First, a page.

Conditions of the ultrasonic horns 62, 64, and 66 can be set such that the fused part will not be broken by heat and the bonded (fused) part may be cooled by blowing air from an air-cooling mechanism.

By making the blade of the blanking press 48 downstream of the ultrasonic horns 62, 64, and 66 pass through a central portion of the fused and bonded part, it is possible to bond edges on all or any desired sides of the blanked sheets (optical sheets 10 to 60 for displays) in the resulting compound optical sheets.

As described above, embodiments of the present invention make it possible to produce high-quality optical sheets for displays at low costs using simpler processes than conventional methods.

Also, the present invention provides the following advantages.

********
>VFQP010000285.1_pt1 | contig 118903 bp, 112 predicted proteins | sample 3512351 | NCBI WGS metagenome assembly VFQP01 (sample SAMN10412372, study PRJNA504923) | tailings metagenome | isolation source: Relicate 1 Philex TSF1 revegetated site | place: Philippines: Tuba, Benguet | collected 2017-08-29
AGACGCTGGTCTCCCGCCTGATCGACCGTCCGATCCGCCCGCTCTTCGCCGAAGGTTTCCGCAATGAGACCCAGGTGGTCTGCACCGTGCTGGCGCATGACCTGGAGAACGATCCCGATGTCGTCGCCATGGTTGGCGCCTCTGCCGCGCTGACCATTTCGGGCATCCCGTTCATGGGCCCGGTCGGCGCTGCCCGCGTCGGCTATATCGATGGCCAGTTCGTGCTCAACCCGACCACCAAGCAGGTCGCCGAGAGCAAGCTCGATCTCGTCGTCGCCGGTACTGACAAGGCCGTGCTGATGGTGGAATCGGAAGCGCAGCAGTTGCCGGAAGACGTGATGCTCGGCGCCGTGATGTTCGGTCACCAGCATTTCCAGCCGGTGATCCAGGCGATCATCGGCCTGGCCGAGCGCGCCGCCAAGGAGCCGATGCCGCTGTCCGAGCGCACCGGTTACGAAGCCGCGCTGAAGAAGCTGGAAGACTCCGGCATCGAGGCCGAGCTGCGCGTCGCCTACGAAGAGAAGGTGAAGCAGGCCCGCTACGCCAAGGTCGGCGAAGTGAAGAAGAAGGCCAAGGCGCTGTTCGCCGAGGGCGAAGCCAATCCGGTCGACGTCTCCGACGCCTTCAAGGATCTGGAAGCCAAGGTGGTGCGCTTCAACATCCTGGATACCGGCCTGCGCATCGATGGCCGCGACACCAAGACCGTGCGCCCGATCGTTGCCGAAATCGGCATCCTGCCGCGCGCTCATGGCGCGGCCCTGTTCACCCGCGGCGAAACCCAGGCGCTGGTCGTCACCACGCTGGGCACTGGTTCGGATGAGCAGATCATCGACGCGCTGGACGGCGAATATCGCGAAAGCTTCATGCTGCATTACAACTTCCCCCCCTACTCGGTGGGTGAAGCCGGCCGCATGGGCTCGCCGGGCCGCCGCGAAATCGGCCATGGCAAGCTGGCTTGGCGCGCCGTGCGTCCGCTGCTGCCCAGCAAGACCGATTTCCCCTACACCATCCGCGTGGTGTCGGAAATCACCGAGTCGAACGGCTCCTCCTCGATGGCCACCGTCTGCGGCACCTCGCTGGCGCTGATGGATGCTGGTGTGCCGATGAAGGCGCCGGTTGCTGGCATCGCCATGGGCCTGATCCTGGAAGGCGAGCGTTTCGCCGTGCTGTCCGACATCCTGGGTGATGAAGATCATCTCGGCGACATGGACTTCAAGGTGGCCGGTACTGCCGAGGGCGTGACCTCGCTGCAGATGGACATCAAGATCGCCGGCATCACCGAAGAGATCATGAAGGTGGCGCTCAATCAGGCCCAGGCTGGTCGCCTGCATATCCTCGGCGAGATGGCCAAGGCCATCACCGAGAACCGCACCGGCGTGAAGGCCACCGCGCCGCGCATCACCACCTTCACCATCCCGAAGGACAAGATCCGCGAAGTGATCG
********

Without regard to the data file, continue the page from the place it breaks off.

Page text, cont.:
1) Reduction in Costs and Thickness Resulting in Increased Product's Value

Optical sheets used for large liquid crystal television sets require stiffness, making it necessary to use backing approximately twice as thick as conventional one. However, since the optical sheet according to the present invention is a combination of multiple sheets, it is possible to provide sufficient stiffness without increasing the thickness of individual layers. This makes it possible to reduce the thickness of individual layers.

2) Prevention of Decline in Light-Gathering Power Resulting in Improved Performance

The back sides of some tens sheets are matted to prevent damage (to make flaws less conspicuous). The optical sheet according to the present invention does not need matting. This reduces production costs, prevent decline in light-gathering power caused by matting, and thereby improves performance.

Embodiments of the manufacturing method of optical sheets for displays according to the present invention have been described above, but the present invention is not limited to the above embodiments and may take many other forms.